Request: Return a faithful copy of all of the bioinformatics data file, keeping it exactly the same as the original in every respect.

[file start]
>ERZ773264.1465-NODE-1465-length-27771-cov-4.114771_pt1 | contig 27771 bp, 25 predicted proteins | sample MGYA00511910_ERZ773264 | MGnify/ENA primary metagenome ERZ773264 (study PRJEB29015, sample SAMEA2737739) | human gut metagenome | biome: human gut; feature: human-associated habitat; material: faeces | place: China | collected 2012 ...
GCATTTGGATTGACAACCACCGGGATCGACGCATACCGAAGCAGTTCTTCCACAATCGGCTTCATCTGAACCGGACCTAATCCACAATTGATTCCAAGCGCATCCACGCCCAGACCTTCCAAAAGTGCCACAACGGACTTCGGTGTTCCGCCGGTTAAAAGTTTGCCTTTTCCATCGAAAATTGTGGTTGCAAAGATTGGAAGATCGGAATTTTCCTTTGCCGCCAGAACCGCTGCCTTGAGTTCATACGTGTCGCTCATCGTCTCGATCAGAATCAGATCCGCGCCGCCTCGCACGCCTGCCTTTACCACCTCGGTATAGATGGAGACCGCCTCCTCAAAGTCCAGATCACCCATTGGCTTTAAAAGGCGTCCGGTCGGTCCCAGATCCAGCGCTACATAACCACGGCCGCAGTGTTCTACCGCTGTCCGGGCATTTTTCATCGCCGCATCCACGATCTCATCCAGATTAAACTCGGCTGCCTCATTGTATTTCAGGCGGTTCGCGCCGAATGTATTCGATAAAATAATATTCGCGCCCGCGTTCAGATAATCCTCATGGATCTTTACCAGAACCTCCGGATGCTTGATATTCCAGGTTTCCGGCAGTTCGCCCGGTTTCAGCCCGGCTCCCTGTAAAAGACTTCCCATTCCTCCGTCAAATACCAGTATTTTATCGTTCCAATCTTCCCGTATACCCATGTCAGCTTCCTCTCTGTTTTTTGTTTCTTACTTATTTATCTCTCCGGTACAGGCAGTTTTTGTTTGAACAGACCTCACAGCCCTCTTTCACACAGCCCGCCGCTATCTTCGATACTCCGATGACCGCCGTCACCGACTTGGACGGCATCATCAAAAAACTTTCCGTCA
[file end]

>ERZ773264.1465-NODE-1465-length-27771-cov-4.114771_pt1 | contig 27771 bp, 25 predicted proteins | sample MGYA00511910_ERZ773264 | MGnify/ENA primary metagenome ERZ773264 (study PRJEB29015, sample SAMEA2737739) | human gut metagenome | biome: human gut; feature: human-associated habitat; material: faeces | place: China | collected 2012 ...
GCATTTGGATTGACAACCACCGGGATCGACGCATACCGAAGCAGTTCTTCCACAATCGGCTTCATCTGAACCGGACCTAATCCACAATTGATTCCAAGCGCATCCACGCCCAGACCTTCCAAAAGTGCCACAACGGACTTCGGTGTTCCGCCGGTTAAAAGTTTGCCTTTTCCATCGAAAATTGTGGTTGCAAAGATTGGAAGATCGGAATTTTCCTTTGCCGCCAGAACCGCTGCCTTGAGTTCATACGTGTCGCTCATCGTCTCGATCAGAATCAGATCCGCGCCGCCTCGCACGCCTGCCTTTACCACCTCGGTATAGATGGAGACCGCCTCCTCAAAGTCCAGATCACCCATTGGCTTTAAAAGGCGTCCGGTCGGTCCCAGATCCAGCGCTACATAACCACGGCCGCAGTGTTCTACCGCTGTCCGGGCATTTTTCATCGCCGCATCCACGATCTCATCCAGATTAAACTCGGCTGCCTCATTGTATTTCAGGCGGTTCGCGCCGAATGTATTCGATAAAATAATATTCGCGCCCGCGTTCAGATAATCCTCATGGATCTTTACCAGAACCTCCGGATGCTTGATATTCCAGGTTTCCGGCAGTTCGCCCGGTTTCAGCCCGGCTCCCTGTAAAAGACTTCCCATTCCTCCGTCAAATACCAGTATTTTATCGTTCCAATCTTCCCGTATACCCATGTCAGCTTCCTCTCTGTTTTTTGTTTCTTACTTATTTATCTCTCCGGTACAGGCAGTTTTTGTTTGAACAGACCTCACAGCCCTCTTTCACACAGCCCGCCGCTATCTTCGATACTCCGATGACCGCCGTCACCGACTTGGACGGCATCATCAAAAAACTTTCCGTCA